• Zucchini cut in half lengthwise stuffed with a blend of ground meat, quinoa, herbs, and the pulp of the zucchini, cooked in the oven.
  • A chorba soup twist: a cubed zucchini, leftover meat (lamb is ideal), a handful of lentils or elbow macaroni, all topped with a squeeze of lemon and a smattering of herbs
  • Zoodle gratin with cream and nutmeg
  • Potatoes and zucchini stuffed with rice, Lebanese style
  • Ratatouille!
  • Creamy zucchini curry soup with almond cream
  • Swiss chard tart (torta pasqualina)
  • Grated vegetable savory cakes*
  • Vegetables julienned served in sautéed noodles, Asian-style
  • Smashed avocado: two avocados crushed and mixed with a fork, seasoned with salt and pepper and spread on toasted bread decorated with cherry tomatoes and a poached egg on top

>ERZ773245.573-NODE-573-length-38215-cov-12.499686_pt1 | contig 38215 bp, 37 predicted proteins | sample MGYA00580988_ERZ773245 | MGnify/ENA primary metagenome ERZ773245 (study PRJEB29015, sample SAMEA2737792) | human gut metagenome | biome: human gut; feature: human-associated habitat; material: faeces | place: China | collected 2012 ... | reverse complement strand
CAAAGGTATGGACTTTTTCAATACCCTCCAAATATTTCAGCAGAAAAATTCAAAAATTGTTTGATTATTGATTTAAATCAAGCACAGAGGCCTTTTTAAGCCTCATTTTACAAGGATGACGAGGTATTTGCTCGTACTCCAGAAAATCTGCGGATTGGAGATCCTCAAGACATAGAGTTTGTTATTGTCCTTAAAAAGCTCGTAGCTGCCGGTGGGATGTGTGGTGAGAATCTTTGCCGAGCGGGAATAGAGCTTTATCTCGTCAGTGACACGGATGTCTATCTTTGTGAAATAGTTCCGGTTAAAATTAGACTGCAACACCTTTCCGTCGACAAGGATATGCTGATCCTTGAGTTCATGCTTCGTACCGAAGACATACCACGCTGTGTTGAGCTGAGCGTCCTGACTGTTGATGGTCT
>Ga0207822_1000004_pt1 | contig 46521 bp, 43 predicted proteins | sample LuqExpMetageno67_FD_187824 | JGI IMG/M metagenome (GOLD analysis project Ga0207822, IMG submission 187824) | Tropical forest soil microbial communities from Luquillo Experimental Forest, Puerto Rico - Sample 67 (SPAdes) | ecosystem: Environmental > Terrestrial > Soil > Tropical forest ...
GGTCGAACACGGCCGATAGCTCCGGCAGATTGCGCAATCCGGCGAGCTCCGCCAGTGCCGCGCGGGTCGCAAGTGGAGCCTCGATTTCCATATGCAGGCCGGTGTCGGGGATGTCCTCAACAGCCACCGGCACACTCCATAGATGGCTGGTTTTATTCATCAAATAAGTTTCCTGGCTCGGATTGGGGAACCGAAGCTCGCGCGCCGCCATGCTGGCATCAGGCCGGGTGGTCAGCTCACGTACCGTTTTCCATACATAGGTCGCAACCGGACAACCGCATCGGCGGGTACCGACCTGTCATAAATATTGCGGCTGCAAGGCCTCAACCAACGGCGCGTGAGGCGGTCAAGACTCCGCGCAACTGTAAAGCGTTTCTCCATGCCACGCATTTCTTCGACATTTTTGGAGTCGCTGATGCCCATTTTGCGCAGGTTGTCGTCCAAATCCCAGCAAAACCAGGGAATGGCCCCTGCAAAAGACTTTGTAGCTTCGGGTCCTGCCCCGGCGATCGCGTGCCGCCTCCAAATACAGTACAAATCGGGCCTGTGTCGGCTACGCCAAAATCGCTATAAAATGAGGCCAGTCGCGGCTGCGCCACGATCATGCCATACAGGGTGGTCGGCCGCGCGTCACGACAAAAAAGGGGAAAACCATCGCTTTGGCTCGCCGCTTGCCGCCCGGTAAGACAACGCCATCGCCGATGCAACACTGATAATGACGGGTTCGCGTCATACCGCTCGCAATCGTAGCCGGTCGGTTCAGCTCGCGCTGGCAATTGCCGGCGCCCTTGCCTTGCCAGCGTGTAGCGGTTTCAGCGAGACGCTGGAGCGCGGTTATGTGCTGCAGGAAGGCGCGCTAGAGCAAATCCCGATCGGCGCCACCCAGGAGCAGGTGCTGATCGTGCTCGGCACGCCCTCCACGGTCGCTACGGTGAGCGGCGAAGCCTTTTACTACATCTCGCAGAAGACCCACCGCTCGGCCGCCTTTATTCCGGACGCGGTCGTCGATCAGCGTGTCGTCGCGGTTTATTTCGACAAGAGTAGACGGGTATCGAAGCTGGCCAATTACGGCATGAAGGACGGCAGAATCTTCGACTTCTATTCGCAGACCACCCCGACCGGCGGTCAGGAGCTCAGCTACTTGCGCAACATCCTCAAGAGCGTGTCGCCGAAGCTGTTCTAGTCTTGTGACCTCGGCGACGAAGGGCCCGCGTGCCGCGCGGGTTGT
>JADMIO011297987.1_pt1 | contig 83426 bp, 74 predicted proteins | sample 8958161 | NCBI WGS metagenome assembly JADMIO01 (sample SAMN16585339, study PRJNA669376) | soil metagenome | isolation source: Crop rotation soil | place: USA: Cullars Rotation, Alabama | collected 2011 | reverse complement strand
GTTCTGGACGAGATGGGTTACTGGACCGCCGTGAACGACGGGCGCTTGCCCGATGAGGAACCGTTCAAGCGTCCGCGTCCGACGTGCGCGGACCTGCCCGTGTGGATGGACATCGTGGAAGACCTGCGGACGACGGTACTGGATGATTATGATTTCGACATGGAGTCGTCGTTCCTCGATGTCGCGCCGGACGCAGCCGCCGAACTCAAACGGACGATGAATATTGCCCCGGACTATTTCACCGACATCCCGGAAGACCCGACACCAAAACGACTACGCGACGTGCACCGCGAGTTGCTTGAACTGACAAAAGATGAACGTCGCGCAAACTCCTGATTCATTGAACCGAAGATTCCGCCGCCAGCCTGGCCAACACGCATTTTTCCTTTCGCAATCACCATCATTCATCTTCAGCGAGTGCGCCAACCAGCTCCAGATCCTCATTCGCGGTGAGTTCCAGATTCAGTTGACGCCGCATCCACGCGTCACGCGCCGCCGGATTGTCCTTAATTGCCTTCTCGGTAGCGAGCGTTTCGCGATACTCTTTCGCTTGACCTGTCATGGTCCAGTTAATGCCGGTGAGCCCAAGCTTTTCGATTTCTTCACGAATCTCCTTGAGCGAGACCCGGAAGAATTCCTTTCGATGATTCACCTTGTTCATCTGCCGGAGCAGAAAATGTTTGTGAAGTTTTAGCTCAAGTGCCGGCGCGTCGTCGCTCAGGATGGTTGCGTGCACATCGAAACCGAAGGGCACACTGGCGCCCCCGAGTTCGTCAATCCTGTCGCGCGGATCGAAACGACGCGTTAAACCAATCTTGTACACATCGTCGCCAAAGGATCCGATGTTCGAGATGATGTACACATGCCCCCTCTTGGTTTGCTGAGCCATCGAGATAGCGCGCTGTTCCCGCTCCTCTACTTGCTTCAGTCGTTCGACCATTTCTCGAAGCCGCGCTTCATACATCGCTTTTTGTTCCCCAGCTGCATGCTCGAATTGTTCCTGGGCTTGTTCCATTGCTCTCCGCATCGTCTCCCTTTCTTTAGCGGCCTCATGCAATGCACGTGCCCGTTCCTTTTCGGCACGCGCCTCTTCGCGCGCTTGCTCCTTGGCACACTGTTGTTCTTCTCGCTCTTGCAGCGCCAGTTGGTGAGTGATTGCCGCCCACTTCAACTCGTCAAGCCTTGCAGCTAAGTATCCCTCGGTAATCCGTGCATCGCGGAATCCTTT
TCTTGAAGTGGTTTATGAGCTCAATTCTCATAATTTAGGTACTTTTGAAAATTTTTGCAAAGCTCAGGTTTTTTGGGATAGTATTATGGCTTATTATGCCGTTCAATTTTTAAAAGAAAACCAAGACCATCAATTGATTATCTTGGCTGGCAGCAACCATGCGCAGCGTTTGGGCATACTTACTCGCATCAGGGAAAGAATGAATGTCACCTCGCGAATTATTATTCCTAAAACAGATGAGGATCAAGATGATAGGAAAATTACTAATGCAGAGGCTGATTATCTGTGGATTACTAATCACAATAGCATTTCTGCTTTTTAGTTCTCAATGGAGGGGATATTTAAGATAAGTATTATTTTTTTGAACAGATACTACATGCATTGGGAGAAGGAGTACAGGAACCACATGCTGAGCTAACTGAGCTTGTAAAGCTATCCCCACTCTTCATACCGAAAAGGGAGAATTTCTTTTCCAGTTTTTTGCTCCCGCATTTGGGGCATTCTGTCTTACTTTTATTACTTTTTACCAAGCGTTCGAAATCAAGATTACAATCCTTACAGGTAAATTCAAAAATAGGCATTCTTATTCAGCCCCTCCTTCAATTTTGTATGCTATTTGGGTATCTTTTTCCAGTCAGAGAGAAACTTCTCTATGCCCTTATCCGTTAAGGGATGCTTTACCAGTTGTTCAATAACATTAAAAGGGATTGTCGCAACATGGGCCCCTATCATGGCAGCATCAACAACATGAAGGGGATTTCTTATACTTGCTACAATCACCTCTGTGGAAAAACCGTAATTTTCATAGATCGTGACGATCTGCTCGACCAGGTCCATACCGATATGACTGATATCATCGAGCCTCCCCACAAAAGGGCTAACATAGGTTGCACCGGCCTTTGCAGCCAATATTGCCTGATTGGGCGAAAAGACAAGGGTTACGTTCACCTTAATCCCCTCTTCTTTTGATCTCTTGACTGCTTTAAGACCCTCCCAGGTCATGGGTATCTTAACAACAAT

• Borscht
  • Goat cheese and spinach in puff pastry shells
  • Spinach, poached eggs, and béchamel sauce
  • Spiced cauliflower creamy soup
  • Broccoli tart
  • Beet hummus
  • Classic hummus

Join the Conversation!

Anything you would add to this list? What vegetable dishes do your own kids clamor for? What do you struggle with?

* I recognize the privilege in that statement; the number one concern for other parents is simply that their kids not go hungry.

  • Taste of France

    A favorite, especially for little ones, is a Kenyan dish called irio. Mash potatoes. Mix in cooked red beans (any kind of beans will do) and corn (beans + corn = full protein), some sautéed onion, and raw, finely minced spinach. The chlorophyl from the spinach will tint the potatoes a vivid green. Eat with your fingers; playing with food is allowed. In Kenya, I learned, food not only should look, smell and taste good, but should also feel good.